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On Equal Parenting, With Shu Matsuo Post
Dadditude Newsletter #10
Dadditude interviews dads from different backgrounds, professional fields and ethnicities to get their insights on what it means to be a dad in the current moment.
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Shu Matsuo Post is a new dad living in Japan. He recently published a book about his experience trying to take his wife’s name when they got married, in one of the most gender-rigid nations on the planet. The first line might strike a chord with some of our readers: “Dear men, since childhood, you’ve been told a lie.”
We spoke with him recently about being an involved dad in Japan, striving to become an equal partner and his battle to keep control of his schedule.
Tell us a little about yourself.
I’m a Japanese national who has spent time in Japan, the US and in Hong Kong. Currently, my wife, our son, and I live in Tokyo. I’m a senior director of project management at a company that provides coworking space around the world. I recently published a book called I Took Her Name. As the title indicates, I took my wife’s name when we got married. During the name-changing process in Japan, one of the most gender-rigid nations in the world, the opposition I encountered gave me an unexpected glimpse into a woman’s world. In short, this book is about feminism, vulnerability, emotional connection, and gender in Japan and around the world.
You can follow my on Instagram and Facebook.
Tell us about your kid.
Our son, Makoa, was born in September 2020 so as I write this, he is almost seven months old. He is the main source of my happiness and joy. He is a calm and kind boy who loves to smile. As feminist parents, we are commited to raising him as a feminist, who stands for equality and inclusion.
Can you give us a bit of background on the place of the father in the raising of a child in Japan and how that’s changing?
Japan ranks 120th in the 156-country Global Gender Gap Index in 2021, which makes it one of the most gender-rigid nations on the planet. Traditionally, mothers are expected to stay at home to care for their children while fathers play the primary breadwinner role. Because of this, only about 7% of Japanese fathers take paternity leave while over 80% of mothers do even though Japan has one of the most generous parental leave systems in the world - both mothers and fathers can take up to 12 months of paid government leave. While very few fathers take paternity leave in Japan (editor’s note: very strong stigma against it), I see more and more fathers spending time with their children and taking on a parental role in the family. I hope that men taking paternity leave in Japan is going to become the norm in the future as much as women accessing senior leadership positions.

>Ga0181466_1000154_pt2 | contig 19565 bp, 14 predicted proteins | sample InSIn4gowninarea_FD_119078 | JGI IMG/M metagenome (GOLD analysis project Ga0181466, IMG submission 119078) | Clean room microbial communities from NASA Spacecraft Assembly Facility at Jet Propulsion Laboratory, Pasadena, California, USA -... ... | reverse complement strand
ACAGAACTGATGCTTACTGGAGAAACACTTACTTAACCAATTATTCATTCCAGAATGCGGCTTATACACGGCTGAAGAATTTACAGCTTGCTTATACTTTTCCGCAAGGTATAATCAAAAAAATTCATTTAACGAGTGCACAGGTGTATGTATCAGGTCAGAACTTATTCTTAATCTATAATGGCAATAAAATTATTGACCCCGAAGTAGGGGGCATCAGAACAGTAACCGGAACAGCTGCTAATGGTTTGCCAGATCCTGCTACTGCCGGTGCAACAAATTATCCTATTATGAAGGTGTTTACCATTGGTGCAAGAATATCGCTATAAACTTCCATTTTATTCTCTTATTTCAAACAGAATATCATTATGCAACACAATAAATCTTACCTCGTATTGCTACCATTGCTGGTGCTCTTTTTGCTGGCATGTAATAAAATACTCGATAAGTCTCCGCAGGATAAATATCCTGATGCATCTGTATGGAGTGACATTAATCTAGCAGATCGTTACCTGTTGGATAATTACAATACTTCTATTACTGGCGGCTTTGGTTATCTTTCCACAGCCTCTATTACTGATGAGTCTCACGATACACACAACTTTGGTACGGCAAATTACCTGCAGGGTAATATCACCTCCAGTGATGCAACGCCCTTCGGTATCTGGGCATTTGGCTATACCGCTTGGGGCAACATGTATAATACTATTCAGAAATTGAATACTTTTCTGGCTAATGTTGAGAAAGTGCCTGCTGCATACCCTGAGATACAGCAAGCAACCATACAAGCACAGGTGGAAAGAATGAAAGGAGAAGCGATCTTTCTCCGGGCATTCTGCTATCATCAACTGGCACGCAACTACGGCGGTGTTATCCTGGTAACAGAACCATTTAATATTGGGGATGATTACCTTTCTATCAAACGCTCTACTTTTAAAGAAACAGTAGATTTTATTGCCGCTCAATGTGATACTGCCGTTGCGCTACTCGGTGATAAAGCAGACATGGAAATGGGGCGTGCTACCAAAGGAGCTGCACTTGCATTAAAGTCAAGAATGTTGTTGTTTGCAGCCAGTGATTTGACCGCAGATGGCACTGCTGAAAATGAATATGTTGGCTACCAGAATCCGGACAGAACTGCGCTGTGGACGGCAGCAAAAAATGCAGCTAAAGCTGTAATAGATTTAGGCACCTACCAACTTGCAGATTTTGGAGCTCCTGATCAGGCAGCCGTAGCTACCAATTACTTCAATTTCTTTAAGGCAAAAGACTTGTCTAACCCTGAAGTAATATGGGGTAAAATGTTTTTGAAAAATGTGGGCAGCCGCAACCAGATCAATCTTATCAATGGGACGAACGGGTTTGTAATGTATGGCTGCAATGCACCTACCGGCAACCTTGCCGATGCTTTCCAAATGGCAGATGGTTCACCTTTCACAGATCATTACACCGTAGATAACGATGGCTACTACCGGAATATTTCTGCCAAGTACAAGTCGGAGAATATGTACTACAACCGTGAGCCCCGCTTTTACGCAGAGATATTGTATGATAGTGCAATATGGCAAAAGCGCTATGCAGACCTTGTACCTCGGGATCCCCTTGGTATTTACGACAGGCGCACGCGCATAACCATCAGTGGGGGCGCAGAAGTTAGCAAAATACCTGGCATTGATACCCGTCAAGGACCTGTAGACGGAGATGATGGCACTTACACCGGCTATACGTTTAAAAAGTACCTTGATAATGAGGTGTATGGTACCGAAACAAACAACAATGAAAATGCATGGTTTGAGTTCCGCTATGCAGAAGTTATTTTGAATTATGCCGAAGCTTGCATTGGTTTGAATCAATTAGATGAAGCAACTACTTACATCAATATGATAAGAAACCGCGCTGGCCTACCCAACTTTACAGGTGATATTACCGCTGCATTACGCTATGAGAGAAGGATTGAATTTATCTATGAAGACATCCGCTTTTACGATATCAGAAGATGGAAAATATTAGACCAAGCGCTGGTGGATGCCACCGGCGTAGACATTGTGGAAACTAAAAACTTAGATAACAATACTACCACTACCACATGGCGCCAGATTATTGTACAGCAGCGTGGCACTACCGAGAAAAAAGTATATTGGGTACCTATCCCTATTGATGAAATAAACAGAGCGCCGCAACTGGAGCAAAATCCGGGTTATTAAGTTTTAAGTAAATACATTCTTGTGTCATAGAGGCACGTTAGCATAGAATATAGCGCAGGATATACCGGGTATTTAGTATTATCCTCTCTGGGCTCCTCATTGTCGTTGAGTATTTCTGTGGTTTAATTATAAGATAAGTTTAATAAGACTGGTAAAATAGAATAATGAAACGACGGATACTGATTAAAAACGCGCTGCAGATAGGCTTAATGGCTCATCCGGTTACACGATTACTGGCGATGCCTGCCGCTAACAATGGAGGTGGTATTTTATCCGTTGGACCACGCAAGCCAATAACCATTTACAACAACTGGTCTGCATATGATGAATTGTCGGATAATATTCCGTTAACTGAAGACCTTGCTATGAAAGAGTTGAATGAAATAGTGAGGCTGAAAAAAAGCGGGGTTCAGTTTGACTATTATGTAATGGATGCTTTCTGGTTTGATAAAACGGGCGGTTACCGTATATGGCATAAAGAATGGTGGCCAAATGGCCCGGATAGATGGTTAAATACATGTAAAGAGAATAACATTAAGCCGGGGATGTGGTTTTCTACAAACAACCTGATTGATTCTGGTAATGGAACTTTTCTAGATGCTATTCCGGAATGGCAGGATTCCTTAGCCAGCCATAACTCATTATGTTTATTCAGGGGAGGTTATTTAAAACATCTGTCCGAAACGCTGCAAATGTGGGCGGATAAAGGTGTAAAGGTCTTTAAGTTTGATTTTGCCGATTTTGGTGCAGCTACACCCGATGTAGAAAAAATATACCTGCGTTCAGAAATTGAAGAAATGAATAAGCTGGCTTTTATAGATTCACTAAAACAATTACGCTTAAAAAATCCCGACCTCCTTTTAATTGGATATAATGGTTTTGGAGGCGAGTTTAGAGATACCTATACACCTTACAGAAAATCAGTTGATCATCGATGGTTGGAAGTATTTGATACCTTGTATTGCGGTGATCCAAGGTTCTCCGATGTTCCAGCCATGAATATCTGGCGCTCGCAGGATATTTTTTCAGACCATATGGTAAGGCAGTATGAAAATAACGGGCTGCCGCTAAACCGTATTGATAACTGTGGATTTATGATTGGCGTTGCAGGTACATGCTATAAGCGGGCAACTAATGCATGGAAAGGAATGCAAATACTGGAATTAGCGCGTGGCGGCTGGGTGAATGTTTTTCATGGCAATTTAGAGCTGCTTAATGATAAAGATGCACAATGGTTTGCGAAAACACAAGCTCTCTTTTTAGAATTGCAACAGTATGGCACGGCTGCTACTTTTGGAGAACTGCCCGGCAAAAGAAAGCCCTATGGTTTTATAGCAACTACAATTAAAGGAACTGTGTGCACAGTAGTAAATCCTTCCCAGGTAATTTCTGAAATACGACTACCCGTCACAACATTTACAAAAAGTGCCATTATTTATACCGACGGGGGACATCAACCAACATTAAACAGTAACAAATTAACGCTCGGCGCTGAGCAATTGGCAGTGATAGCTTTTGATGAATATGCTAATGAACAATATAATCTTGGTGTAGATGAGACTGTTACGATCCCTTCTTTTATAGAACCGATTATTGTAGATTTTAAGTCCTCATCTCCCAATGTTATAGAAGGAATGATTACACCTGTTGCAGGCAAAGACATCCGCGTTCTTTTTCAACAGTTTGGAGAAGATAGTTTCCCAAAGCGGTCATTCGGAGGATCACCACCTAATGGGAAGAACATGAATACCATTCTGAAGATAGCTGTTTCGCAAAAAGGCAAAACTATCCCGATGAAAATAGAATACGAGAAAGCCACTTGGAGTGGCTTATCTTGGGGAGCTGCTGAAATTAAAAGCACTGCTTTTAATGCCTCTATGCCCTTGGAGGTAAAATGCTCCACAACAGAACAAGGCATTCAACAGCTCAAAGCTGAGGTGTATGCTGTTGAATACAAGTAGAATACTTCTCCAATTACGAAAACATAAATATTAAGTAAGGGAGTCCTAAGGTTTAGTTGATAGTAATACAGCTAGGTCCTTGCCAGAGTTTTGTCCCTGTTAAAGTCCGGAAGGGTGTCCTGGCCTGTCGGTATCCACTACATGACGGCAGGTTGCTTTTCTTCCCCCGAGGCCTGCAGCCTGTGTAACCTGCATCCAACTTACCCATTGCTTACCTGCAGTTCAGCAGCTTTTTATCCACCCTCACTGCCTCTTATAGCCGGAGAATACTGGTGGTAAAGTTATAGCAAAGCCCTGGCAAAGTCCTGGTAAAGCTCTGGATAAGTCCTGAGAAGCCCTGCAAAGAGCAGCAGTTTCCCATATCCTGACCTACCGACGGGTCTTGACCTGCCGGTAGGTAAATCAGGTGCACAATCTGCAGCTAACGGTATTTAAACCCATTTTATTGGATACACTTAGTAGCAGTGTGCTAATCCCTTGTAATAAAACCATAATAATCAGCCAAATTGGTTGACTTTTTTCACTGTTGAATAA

How do you manage to mix work and family?
I took seven months off work for my paternity leave and very recently went back to work. I’ve noticed that I now focus more on being productive and collaborating with others so I can get important work done in a limited time. I’ve also gotten better at saying “no” to many requests. It’s now a top priority to protect my time with my son since he has his own schedule and I want to see him in the morning and before he goes to bed.
What do you think is your biggest strength as a parent?
My biggest strength as a parent is that I’m an all-rounder. As much as I love spending quality time with my son, I also enjoy doing housework, especially cooking and doing the dishes. Since our son biologically needs his mom more than me at this point of his life, I focus on taking more household duties so they can spend more time together. (This is changing quite a bit now that I’m back from my paternity leave.) I trust that he is going to want to spend more time with me in the future.
What stresses you out the most these days as a parent?
Not feeling like I’m in charge of my schedule all the time. If you are a parent, you already know this but childcare is hard work. Babies need attention 24/7. Every night I’m woken up multiple times to the sing-song cry of my sweet son, and all day he requires our constant care. Just because a person is not generating income doesn’t mean they are on vacation. I’ve heard many parents say, “Going to work actually feels more like a vacation.” Needless to say, I have so much respect for single parents and stay-at-homers. I’m not even doing half of the childcare duties since my wife is the real MVP (Most Valuable Parent) right now and I can’t even imagine doing this all alone.
What side of parenthood do you wish you had invested more time and energy in the past?
Since I’m a new parent and I’ve spent most of my parenthood so far on paternity leave, I’m eternally grateful to have invested this time to be with my wife and our son. I wouldn’t change a thing. Now that I’m back at work, the challenge is to create more time to be present with him during the work week.
Can you tell us about an especially favorite/special moment with your kids recently?
I’m a big endurance runner and running is an important part of my everyday life. Since the weather is warming up and my son can hold his head up, I’ve started running with him in one of those sporty strollers every morning. Usually, he likes playing with his toys in the stroller when we are just walking but he seems to really like the speed during our runs together. It’s been a great way to spend fun time with him and get my workout in at the same time.
Thank you Shu!
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